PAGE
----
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Last Updated: Saturday, 19 June, 2004, 12:10 GMT 13:10 UK
Money laundering or money marketing?
Briefcase full of money
The tough new laws were brought in to fight financial crime

Following new regulations, most people accept they will be asked for detailed personal information during any kind of financial activity.

But when does a request for information go too far? And how do you know the information you provide will be used in the right way?

Opening an account is not as simple as it once was. You have to prove who you are - in duplicate - and give other information.

Banks blame tough new laws on money laundering and financial crime. But one Money Box listener is not convinced.

The chances of me putting down that I obtained the money from drug dealing or any other illegal activity is highly unlikely

Caroline tried to open a Cheltenham & Gloucester cash ISA but was shocked when she was asked for more than 30 pieces of information.

Speaking to BBC Radio 4's Money Box she said:

"They wanted to know whether I was employed, retired or a student, when they could contact me at home, was my telephone number ex-directory, was the money going to come from salary or wages or investments or a pension.

"The chances of me putting down that I obtained the money from drug dealing or any other illegal activity is highly unlikely, so therefore I think the questions posed were totally unnecessary."

Hidden agenda?

Caroline was so annoyed she did not open the ISA. And she told the programme of her suspicions as to what the information was really for:

"I think the company's market research is being done under the guise of this money laundering legislation."

Money Box approached Cheltenham & Gloucester for an explanation. Its Head of Communications Peter Mounty insisted it was a response to the Proceeds of Crime Act.

Anyone that is a terrorist is not going to put down that this is money laundering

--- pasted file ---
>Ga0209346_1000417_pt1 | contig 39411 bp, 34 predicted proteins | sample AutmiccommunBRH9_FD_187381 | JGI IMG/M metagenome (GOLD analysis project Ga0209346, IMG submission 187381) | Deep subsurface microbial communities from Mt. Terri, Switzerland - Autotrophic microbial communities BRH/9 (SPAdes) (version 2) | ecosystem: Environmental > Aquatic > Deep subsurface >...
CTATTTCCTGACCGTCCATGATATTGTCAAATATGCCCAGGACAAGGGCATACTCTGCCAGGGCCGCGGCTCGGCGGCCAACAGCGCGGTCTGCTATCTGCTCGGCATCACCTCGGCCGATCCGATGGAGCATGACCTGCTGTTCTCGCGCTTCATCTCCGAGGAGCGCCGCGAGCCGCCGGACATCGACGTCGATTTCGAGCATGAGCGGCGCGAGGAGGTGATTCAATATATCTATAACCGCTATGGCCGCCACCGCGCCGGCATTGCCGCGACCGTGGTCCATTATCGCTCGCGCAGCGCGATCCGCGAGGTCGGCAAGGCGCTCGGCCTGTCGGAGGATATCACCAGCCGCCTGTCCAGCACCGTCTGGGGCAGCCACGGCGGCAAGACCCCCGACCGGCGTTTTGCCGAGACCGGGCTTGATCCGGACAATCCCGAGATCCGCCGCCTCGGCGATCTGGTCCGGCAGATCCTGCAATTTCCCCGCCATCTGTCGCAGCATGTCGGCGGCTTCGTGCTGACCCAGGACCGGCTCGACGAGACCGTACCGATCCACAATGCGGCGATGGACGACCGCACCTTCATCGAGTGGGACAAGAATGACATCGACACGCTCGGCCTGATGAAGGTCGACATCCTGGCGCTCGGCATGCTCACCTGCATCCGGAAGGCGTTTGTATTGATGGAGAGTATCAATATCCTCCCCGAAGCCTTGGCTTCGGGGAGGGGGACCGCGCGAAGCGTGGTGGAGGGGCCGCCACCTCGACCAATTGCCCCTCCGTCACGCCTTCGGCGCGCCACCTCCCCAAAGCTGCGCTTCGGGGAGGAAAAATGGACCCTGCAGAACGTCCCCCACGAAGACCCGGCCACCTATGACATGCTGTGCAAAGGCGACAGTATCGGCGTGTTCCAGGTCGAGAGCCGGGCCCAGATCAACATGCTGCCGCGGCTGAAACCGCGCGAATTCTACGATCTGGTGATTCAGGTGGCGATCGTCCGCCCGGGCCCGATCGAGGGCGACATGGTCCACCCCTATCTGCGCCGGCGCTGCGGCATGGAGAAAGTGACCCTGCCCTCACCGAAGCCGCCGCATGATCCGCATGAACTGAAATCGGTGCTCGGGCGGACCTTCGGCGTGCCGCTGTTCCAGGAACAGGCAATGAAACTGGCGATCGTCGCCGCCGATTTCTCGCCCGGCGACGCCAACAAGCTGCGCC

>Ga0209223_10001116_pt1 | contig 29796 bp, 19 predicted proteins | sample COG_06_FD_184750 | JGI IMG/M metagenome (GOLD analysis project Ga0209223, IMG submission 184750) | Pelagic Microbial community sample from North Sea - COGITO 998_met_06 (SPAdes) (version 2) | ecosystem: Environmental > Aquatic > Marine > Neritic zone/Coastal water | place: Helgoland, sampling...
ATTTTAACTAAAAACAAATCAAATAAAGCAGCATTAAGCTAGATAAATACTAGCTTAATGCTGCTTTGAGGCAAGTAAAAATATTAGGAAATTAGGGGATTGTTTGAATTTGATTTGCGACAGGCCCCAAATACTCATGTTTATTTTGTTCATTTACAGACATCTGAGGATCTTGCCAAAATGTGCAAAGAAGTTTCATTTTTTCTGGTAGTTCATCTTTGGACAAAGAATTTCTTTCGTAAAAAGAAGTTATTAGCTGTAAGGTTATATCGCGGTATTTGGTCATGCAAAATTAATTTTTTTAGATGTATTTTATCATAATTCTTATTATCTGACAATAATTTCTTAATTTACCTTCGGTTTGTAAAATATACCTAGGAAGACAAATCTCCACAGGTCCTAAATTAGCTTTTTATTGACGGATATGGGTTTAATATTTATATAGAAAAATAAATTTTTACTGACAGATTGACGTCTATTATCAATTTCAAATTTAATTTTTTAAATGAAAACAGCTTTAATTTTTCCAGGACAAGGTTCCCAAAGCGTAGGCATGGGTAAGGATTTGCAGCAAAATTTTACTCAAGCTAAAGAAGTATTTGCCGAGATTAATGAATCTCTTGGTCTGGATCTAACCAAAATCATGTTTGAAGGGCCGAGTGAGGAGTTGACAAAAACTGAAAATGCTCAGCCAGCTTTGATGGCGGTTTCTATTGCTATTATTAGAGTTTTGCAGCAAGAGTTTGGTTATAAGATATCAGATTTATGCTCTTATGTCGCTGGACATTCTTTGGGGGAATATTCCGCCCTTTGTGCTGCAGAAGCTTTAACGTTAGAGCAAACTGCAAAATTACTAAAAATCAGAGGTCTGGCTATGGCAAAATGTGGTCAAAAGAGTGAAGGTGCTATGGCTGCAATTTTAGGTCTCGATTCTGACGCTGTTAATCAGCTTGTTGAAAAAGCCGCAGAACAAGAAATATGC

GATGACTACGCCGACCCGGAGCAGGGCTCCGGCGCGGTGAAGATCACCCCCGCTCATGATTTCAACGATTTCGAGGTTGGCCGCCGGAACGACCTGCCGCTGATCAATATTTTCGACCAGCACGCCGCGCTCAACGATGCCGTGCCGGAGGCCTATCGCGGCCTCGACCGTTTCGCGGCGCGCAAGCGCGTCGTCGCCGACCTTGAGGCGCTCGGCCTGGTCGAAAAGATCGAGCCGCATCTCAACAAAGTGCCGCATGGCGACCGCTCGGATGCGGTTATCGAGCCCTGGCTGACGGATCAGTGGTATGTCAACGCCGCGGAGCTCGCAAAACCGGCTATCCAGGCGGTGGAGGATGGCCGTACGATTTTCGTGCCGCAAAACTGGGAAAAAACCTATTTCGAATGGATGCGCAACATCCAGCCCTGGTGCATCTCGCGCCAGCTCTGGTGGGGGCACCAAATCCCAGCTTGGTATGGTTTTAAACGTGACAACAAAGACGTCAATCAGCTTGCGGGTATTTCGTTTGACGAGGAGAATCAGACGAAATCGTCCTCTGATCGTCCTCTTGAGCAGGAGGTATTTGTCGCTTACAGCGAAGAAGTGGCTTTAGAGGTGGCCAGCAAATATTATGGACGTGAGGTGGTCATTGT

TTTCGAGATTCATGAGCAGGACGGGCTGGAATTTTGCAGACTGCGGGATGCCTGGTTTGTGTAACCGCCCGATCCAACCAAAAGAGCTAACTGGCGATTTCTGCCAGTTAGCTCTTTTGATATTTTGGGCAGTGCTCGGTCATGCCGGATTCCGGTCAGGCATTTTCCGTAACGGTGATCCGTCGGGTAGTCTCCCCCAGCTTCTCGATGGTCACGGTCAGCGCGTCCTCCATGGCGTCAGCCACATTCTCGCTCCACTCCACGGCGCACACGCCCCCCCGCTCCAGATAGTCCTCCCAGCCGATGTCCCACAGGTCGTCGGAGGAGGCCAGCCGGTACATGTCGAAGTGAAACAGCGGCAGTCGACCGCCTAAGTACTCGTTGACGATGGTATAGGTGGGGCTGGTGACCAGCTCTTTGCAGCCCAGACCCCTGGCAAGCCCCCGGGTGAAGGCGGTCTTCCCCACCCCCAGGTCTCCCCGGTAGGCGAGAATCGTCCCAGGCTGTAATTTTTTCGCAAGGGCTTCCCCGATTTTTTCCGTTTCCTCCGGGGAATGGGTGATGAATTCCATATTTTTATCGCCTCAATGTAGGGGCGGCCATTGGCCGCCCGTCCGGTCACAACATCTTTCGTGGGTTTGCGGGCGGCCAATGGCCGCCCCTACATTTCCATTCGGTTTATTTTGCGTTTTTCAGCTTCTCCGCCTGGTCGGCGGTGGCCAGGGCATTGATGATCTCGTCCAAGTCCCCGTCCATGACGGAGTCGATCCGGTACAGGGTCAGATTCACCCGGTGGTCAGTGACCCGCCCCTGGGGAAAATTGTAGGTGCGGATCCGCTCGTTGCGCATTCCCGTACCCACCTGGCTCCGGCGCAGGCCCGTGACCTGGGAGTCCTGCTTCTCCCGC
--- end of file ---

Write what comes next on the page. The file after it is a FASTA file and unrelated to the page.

Peter Mounty , C&G

The questions are there, he said, to protect staff from potential legal action if they had not taken the required steps to establish where the money was coming from and what it is being used for.

But how can a series of questions - that can be answered in any way the applicant chooses - prevent crime?

Mr Mounty admitted that "anyone that is a terrorist is not going to put down that this is money laundering".

However he said that although "none of them will prevent financial crime, all of them will help - or potentially help - to identify where the proceeds of financial crime are placed into account."

Generic questions

But in Caroline's case, it was an application for an ISA account with an annual savings limit of 3,000.

On this, Mr Mounty said: "In fairness I suppose because of the ISA form, I would have to say that the questions that we ask are generic questions that appear on all of our forms."

But he insisted they would not be changing it "because I think it sends a very clear message that C&G is concerned about fighting financial crime."

The programme was broadcast on Saturday, 19 June and will be repeated on Sunday, 20 June.

Asked if the information would be passed onto their marketing department, he responded:

"There is a place on the form where the customer can specifically say any information on this form does not have to be passed to the marketing department."

However, if the customer does not tick the required box, then all the information "will be looked at in a marketing capacity".

But he insisted that the information is not gathered for that purpose.

Mr Mounty said that in his experience customers had been happy to provide the information because they understood the need to fight financial crime.

BBC Radio 4's Money Box was broadcast on Saturday, 19 June, 2004, at 1204 BST.

The programme was repeated on Sunday, 20 June, 2004 at 2102 BST.

Money Box



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